“The new “bespoke” version of the idea flips that business dynamic around. An investor tells a bank what specific mixture of derivatives bets it wants to make, and the bank builds a customized product with just one tranche that meets the investor’s needs. Like a bespoke suit, the products are tailored to fit precisely, and only one copy is ever produced. The new products are a symptom of the larger phenomenon of banks taking complex risks in pursuit of higher investment returns, Americans for Financial Reform’s Marcus Stanley said in an email, and BTOs “could be automatically exempt” from some Dodd-Frank rules.” [TP]
Zero Hedge summed this up: “This is the synthetic CDO equivalent of a Build-A-Bear Workshop.” We’re told not to worry our pretty little heads about this because, gee whiz, CDOs got a bad reputation during the Big Recession of 2007-2008, when they were just “hedging credit exposure.” Yes, and ARMs got a bad reputation when they were just putting people in houses… Spare me.
And, we’d think that after the CDO debacle of 2007-2008, some one might have learned something somehow, but instead we get the Bespoke Tranche Opportunity and a big bubble in really really junky bonds. That would be really really really junky bonds:
“Junk bonds are living up to their name right now. As we have noted in the past, the lowest-rated junk bonds may have inflated a $1 trillion bubble at the bottom of the debt market. The thing is, it never should have gotten that way.” [BusInsider]
Indeed, back in the bad old days no one could issue CCC bonds. Now, we have Central Banks supporting Zombie Companies, low yield Treasuries making investors look to more “speculative” debt, and more demand for high yields meant that purveyors of Junk found a market for their garbage. [BusInsider] And, of course, someone out there is hedging all this mess.
Here we meet the second problem with financial regulation in this great country. Not only would the Bankers’ Boys like Senator Heller like to go back to the days of Deregulation, but the Financialists are hell bent on Yield! High Yield! Even if this means supporting Zombie Companies which should probably just die already; even if this means allowing the sale of Bespoke Tranche Opportunities; and, even if this means selling bonds no one would touch only a few years ago. The quarterly earnings report demands higher yields (As in: What Have You Done For Me In 90 Days Or Less) and investors jump like lemmings off the cliff.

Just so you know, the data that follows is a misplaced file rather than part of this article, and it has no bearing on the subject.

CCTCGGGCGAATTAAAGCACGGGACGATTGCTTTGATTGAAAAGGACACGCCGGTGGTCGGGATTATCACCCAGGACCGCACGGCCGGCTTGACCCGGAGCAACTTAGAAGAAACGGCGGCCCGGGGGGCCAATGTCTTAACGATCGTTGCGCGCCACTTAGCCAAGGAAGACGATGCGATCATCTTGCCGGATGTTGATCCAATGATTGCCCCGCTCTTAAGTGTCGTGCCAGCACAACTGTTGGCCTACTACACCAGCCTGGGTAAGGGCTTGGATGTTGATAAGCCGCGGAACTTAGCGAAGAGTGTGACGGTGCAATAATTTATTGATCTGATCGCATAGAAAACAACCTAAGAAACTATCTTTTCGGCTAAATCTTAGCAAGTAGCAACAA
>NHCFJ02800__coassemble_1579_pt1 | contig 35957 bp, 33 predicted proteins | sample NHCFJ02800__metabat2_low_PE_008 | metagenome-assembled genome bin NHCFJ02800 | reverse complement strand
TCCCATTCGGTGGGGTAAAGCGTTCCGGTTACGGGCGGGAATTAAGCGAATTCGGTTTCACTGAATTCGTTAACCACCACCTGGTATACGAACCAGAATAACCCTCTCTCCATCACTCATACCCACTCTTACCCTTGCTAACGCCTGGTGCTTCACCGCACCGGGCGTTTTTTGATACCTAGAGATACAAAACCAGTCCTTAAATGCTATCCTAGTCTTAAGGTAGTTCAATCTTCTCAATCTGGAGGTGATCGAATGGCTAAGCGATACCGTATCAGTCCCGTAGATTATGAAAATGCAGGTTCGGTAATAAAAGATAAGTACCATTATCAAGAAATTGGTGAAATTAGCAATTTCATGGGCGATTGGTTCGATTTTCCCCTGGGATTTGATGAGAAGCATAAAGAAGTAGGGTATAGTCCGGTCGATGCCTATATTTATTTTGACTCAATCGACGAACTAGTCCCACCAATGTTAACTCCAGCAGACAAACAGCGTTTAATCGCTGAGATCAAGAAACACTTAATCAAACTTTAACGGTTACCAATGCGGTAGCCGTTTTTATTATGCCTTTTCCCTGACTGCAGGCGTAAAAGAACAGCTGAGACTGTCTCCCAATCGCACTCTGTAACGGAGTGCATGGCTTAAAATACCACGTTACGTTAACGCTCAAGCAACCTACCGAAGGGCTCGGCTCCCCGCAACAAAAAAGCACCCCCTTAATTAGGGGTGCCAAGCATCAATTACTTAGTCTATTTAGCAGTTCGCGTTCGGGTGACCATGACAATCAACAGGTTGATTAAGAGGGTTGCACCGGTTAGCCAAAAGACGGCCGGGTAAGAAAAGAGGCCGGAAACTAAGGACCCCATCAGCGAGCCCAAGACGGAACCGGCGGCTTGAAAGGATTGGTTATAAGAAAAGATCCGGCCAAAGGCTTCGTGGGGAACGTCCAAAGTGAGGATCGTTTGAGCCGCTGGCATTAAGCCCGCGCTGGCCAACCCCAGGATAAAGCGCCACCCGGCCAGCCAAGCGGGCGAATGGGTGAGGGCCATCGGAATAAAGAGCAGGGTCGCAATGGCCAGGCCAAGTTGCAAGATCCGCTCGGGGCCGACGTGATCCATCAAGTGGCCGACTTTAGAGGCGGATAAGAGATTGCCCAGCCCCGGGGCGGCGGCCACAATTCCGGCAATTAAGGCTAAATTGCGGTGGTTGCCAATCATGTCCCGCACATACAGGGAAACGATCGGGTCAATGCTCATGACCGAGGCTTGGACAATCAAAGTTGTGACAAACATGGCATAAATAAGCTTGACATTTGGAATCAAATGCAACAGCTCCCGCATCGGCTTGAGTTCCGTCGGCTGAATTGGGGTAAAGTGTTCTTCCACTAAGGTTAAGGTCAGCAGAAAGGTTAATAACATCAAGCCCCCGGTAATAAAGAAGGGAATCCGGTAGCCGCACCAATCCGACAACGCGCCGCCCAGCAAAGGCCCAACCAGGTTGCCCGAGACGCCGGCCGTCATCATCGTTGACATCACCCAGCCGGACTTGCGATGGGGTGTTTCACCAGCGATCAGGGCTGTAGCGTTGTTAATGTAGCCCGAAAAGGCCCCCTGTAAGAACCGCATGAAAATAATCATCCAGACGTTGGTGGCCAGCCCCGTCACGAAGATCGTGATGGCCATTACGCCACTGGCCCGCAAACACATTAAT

We’ll probably keep doing this until someone figures out that in these schemes the chances are pretty good that “getting rich fast” more often means going broke even faster. Thus the financialists package Bespoke Opportunities and C (for Crappy) Bonds.
‘Said it before, and will say it again:’ What needs to be done is —
- Continuing to restrict the activity of bankers who want to securitize mortgages, under the terms of existing banking laws and regulations.
- Continued implementation of the Dodd-Frank Act.
To which we should add, “restrict the creation and sale of artificial “investment” paper products which add nothing to the real economy of this country, and instead soaks up investment funds, and creates Bubbles rather than growth.
Read more at: SIFMA, “Volcker Rule Resource Center, Overview.” Desert Beacon, “Deregulation Debacle,” 2012. Desert Beacon, “Full Tilt Boogie,” 2011. Think Progress, “High Risk Investments,” 2015. Zero Hedge, “The Bubble is Complete,” 2015. Bustle, “Is the ‘Big Short’ Right?, 2016. Bloomberg News, “Goldman Sachs Hawks CDOs,” 2015. Huffington Post, “Big Short, Big Wake Up Call,” 2016. Market Mogul, “BTO, Deja Vu” 2016. Business Insider, “Trillion Dollar Bubble,” 2016. Business Insider, “Bubble Ready to Burst,” 2016. Seeking Alpha, “OK, I get it, the junk bond miracle rally is doomed,” 2016. Wolfstreet, “CCC rated junk bonds blow past Lehman moment,” 2016.